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Cemex’s Health Week ran from Aug. 7-11, and nearly 9,000 employees were encouraged to learn the keys to healthy lifestyles that can enhance their lives. The program focused on the Building Blocks of Health and urged employees to be active, eat and drink wisely, prevent stress, quit tobacco, sleep...
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The Roanoke Cement Co. Troutville cement plant in Troutville, Va., received the Overall Environmental Excellence Award from the Portland Cement Association (PCA) and Cement Americas magazine as part of the 2014 Cement Industry Energy and Environment...

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Established in 1999 and located in the port of Antwerp, Belgium, Diamur is a producer of cement mortars. With a capacity of about 700,000 metric tpy, the plant produces products in bulk silos and 25-kg bags. It has become a leading producer by developing a reputation for quality and user-friendly...
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Martin Engineering Keeps Cement Flowing at Eagle Materials Facility

Eagle Materials’ La Salle, Ill., cement facility overcame a severe blockage of Type I cement in its 80,000-ton-capacity storage silo by employing an innovative pneumatic cleaning technology from Martin Engineering. After a support cable on the reclaim screw conveyor came loose at the plant, it sent thousands of pounds of material down into the silo at once, resulting in the blockage. However, with the unique whip design of the cleaning equipment and around-the-clock dedication from a Martin Engineering crew, the buildup was efficiently cleared and loaded out, allowing repair personnel to set up a crane and lift the auger back into position.

Like most cement manufacturers, the plant uses large storage vessels to hold finished material until it’s ready for shipment. At the LaSalle facility, the domed storage unit is 99-ft. tall and 186-ft. in diameter. During the course of normal operations, the cable connectors on the reclaim screw worked themselves loose, causing the auger to fall onto the pile and halting the flow of material. The only way to rectify the situation was to position a crane over the top and lift the conveyor out, so the cable could be reattached. But first, operators needed to clear out enough material to access the disabled equipment, a massive task in light of the nearly full dome.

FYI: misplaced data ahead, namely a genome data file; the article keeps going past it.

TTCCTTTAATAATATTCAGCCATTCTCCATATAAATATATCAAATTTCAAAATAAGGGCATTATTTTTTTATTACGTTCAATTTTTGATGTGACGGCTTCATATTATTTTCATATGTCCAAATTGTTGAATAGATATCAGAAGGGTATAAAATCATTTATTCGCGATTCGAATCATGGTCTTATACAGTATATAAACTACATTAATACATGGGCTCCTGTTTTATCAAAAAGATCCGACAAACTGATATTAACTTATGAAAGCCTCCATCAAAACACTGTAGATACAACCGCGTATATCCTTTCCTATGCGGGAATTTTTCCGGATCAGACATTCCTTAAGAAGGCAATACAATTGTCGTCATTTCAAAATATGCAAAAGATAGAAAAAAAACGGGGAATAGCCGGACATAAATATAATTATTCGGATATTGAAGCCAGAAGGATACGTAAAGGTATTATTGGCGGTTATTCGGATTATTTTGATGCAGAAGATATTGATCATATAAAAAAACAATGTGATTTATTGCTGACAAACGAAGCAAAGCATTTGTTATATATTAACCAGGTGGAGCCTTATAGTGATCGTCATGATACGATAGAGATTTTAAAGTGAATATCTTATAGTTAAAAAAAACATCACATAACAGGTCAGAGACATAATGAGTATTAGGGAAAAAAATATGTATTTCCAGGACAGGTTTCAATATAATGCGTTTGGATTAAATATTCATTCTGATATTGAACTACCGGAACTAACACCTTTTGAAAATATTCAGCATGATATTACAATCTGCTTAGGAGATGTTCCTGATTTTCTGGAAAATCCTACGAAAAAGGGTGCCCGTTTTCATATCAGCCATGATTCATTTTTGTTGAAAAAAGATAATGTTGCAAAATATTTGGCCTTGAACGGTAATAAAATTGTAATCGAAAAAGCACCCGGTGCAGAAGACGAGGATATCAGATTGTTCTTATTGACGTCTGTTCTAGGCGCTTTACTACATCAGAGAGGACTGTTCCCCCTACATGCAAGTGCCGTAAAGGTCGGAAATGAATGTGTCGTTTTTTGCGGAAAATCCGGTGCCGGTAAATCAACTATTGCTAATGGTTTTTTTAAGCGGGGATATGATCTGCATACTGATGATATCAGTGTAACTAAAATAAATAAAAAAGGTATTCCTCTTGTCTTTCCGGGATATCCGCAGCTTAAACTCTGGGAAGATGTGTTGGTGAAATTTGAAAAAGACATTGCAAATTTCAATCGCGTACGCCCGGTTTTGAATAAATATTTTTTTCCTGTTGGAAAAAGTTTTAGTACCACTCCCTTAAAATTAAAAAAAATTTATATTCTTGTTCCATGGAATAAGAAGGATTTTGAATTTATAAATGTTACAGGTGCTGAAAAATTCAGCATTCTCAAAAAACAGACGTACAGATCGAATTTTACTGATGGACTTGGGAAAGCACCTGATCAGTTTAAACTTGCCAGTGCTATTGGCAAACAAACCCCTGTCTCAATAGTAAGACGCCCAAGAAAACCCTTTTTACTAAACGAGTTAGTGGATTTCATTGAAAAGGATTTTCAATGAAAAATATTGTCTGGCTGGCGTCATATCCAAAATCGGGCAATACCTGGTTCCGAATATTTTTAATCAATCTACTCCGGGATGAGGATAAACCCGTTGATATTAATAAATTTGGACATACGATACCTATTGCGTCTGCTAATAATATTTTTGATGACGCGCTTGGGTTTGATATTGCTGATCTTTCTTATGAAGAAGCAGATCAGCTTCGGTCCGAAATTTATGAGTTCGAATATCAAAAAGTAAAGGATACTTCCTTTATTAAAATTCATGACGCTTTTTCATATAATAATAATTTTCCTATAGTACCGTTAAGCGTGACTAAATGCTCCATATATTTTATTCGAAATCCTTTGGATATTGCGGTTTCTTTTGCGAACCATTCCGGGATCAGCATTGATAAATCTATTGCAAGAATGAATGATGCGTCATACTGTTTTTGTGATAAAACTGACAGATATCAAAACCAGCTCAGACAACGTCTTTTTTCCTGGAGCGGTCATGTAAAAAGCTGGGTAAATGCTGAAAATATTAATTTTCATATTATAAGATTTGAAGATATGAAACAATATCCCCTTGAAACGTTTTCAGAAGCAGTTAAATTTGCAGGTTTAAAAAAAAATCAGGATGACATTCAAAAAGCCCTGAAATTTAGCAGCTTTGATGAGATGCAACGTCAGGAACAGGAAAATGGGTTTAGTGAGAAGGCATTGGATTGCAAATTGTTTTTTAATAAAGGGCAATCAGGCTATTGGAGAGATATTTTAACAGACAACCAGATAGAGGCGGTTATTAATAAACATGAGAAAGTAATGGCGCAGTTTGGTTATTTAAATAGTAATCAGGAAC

“Our first step was coming up with a plan to tackle the load-out job,” stated Chief Chemist and Quality Control Manager Kevin Jensen. “We needed to remove a significant amount of material in order to make the repair, and there was just no easy way to go about it.”

Jensen contacted Martin Engineering of Neponset, Ill., for assistance, and technicians were on site the next day to inspect the situation. After reviewing various options, it was determined that the best approach was to employ the Martin Heavy Duty Whip, one of several technologies making up the company’s Silo Solutions product line.

Powered by compressed air, the whip’s patented gyro motor can use a variety of flails and cutting edges to knock down accumulated material without damaging storage vessels. An abrasion-resistant steel chain is best suited for most applications, with a non-sparking brass chain for combustible materials. Urethane flails can also be employed to protect lined vessels that could be susceptible to damage from metal tools. Additionally, the modular boom of the Martin Heavy Duty Whip extends up to 28 ft. and can clean vessels up to 60 ft. in diameter from a central opening of just 18 in.

“With this technology, there’s no need to send a man inside and risk injury,” observed Martin Engineering Territory Manager Jim Densberger. “The equipment can be set up quickly outside the vessel, and it’s portable enough to move easily around various bin sizes and shapes.” In most cases, the technique allows material to be recaptured and returned to the material stream.

With safety harnesses in place, Martin Engineering technicians secured the equipment through an access hatch at the top of the dome. Although the company’s silo cleaning crews are OSHA and MSHA certified for confined space entry, a remote control from outside the vessel was used to safely guide the head. The two-man crew lowered the whip through an opening created in the blockage, then worked their way downward from above, dislodging material as they went. By undercutting the wall accumulation, it eventually began falling in sections from its own weight.

The material was loaded out with normal operating procedures. “During the process, we were able to use our auto load-out system from the bottom of the dome, because the material being knocked down fell primarily in the center,” recalled Jensen. “There was no need to transfer cement in the tunnel, and that helped minimize the disruption.”

With the reclaim conveyor repaired and the process back up and running, Jensen remarked that “the crew’s performance was excellent. Martin Engineering was very responsive, and provided an innovative solution to the problem. We had good communication throughout, and all work was done in a safe manner.”

Founded in 1964, Eagle Materials is one of the nation’s largest cement providers, with four plants supplying a combined total of about 4 million tons annually. The company’s Illinois Cement facility in LaSalle manufactures approximately 1.1 million tons each year.

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2017 Cement Directory

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